One of the more interesting exchanges during my recent testimony to a Congressional Oversight Committee was triggered by a line of questions from Congresswoman Jackie Speier. (D-CA). Congresswoman Speier's staffers had dug up a press release from Ford citing a Maritz study that found consumers viewed fuel economy as extremely important. She was citing this study in an apparent attempt to undermine a key point of my testimony: Consumers generally weigh other vehicle attributes as more important than fuel economy.
The back and forth heated up (below) when I affirmed that people don't always mean what they say. Congresswoman Speier pushed further, wanting to know why then we even paid attention to polls at all. I responded that this was a "very good question."
A short time later, Congressman Dennis Kucinich (D-OH) jumped in with a monologue (below) on how I was "one of the most remarkable witnesses we've ever had, because (he) came to a town that has totally relied on polls and definitively told us that polls are not scientific." (Actually, what I said is that polls do not reliably predict what people will actually do.)
I found all this interesting because it appeared Congresswoman Speier and Congressman Kucinich were both sincere in their surprise that I lack confidence in polls. And I found it surprising that they didn't.
After the hearing, the Washington insiders I talked with made it very clear: Washington is a town that marches to the drumbeat of polls.
Having spent several years earlier in my career on the periphery of the research industry, I find this disquieting. Polls certainly have their uses. One use that I would imagine holds great interest in Washington is predicting election winners. Here they are reasonably accurate. But when it comes to capturing how respondents will behave, polls often come up lacking.
Here are three reasons why:
The first reason is a bias that has been noted and studied since the 1950s. It is called social desirability response bias, which basically means that survey respondents tend to provide answers that they deem will be socially acceptable. An example I shared with Congresswoman Speier was a survey that attempts to assess how important various factors are in an individual's choice of a career. Survey answers might indicate that quality of life, making a difference, etc. are very important. Yet more rigorous research, which correlates decision factors to actual career choices, shows clearly that money is the top factor.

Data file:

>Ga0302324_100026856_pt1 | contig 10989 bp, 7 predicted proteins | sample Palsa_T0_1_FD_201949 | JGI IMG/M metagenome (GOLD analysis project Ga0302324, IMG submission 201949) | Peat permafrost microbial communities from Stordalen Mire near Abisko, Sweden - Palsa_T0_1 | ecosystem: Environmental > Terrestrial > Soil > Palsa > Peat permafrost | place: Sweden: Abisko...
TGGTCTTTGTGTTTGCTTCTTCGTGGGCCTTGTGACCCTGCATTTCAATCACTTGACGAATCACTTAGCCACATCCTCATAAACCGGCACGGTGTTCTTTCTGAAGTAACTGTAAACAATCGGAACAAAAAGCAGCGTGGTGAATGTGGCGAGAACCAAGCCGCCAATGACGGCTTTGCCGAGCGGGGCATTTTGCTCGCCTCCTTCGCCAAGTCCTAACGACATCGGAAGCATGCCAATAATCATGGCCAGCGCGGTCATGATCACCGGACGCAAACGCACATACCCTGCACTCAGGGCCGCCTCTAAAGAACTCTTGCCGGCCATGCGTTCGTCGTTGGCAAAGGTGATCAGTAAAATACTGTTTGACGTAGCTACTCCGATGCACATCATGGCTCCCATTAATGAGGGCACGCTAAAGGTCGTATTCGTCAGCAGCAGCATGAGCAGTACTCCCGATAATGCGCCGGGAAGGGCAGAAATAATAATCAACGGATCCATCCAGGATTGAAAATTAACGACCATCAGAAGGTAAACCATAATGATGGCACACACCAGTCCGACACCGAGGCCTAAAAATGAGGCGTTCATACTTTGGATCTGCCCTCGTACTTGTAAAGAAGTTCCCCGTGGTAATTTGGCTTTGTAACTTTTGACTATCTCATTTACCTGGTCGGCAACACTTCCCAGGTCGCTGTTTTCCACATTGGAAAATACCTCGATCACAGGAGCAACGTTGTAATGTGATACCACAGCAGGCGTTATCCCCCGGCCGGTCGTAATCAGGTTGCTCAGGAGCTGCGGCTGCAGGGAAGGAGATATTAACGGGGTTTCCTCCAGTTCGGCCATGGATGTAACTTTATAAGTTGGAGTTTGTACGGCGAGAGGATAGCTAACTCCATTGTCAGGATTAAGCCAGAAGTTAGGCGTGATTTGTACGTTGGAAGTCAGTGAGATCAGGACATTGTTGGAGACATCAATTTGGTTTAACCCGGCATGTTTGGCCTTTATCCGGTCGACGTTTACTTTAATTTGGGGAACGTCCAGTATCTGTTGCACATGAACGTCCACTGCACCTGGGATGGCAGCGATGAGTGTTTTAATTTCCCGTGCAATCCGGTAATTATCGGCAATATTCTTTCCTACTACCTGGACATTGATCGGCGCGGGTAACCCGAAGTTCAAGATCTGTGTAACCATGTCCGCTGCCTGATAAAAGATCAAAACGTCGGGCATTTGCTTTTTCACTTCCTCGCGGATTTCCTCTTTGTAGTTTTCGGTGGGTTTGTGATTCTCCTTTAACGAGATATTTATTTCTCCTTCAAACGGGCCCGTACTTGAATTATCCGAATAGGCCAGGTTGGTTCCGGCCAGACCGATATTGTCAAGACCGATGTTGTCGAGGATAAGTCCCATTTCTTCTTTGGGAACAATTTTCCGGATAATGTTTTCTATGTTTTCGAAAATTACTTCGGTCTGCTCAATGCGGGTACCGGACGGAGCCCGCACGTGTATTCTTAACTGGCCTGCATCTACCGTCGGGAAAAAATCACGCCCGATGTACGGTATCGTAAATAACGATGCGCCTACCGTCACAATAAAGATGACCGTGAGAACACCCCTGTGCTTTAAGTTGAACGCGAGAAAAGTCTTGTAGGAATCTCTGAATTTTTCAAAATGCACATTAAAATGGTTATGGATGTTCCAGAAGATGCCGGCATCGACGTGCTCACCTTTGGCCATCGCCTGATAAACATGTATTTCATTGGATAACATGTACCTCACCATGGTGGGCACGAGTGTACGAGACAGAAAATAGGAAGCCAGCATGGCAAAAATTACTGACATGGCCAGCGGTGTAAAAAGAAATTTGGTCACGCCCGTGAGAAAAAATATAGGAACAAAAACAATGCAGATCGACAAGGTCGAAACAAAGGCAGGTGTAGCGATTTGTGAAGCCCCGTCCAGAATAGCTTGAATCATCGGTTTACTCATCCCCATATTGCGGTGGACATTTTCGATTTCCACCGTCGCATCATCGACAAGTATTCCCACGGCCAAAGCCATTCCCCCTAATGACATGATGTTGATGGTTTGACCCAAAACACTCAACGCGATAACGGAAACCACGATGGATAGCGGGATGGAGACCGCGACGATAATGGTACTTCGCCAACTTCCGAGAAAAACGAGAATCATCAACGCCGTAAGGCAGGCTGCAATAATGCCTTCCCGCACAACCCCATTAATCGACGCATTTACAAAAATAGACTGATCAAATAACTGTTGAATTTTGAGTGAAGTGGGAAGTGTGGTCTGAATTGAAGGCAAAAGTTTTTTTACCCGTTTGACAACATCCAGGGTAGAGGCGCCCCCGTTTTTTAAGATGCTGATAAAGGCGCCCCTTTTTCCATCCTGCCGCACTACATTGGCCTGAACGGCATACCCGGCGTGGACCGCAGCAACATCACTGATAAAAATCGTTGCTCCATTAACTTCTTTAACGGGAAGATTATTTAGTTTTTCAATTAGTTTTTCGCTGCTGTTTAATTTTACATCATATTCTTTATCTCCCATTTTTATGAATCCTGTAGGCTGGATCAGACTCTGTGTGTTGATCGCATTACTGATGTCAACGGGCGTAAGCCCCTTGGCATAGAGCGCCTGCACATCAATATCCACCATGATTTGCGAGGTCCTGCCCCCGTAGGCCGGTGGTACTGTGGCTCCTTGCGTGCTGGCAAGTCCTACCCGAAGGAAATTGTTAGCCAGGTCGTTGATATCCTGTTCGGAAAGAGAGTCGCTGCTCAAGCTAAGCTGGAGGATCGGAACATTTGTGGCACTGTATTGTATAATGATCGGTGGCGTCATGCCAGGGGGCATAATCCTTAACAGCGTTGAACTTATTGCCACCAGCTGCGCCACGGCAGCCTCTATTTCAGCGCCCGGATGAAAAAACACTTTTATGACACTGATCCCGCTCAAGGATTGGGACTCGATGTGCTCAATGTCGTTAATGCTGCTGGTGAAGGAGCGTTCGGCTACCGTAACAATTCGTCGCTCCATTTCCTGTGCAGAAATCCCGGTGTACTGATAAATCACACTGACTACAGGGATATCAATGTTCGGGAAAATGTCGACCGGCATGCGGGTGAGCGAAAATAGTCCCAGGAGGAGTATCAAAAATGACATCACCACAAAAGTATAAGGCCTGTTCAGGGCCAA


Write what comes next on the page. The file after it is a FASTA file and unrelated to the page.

As most issues before government are inherently "social," social desirability bias comes into play often. I would have hoped that our elected officials better understood it. (The bias is certainly not a secret. Folks outside the Beltway seem well aware of the bias and it is a standard part of college-level statistics classes.)
The second reason was noted in my written testimony. It is the idea that complex decisions involve trade-offs. People making such decisions weigh various attributes against each other in terms of relative importance. When a survey or poll doesn't require that a respondent make such trade-offs, often all attributes will be shown to be important.
So when consumers say fuel economy is extremely important, they are not lying. The survey has just not allowed (or required) them to also point out that other attributes are even more important. Yes, fuel economy is important, but passenger capacity might be more important. Or towing capacity. Or comfort. Or (pick your attribute.) And it is these higher-weighted attributes that drive most vehicle purchase decisions.
The third reason is survey design bias; where the survey questions lead a respondent to a particular answer. Most benignly this bias is accidental. But there is a darker side to survey bias as well.
Others have noted before me how Washington is led around by poll results. And they apparently have decided to do something about it. Unfortunately, the something they have decided upon is to launch organizations whose sole function looks to be to influence policy through polling. One such group might be the Small Business Majority. AutoObserver Senior Editor John O'Dell, who covers green issues, wrote a piece on their poll that claims that small businesses back 60 mpg standards. John's piece exposed the actual questions used in their survey. Read it and you will get an idea as to the lengths some groups seem willing to go to get poll results that support their goals.
A couple years back the Small Business Majority was playing the same game with health care reform. Back then The New York Times' Small Business Blog posted this: "the Small Business Majority has all the hallmarks of a shadowy interest group, starting with a name that conceals more than it reveals."
Any one of these issues should be reason enough for Washington to take poll results with a grain of salt. Add all three together and you can see why I flew back to California with a profound feeling of disquiet.
Jeremy Anwyl: Vice Chairman of Edmunds.com. Follow @JeremyAnwyl on Twitter.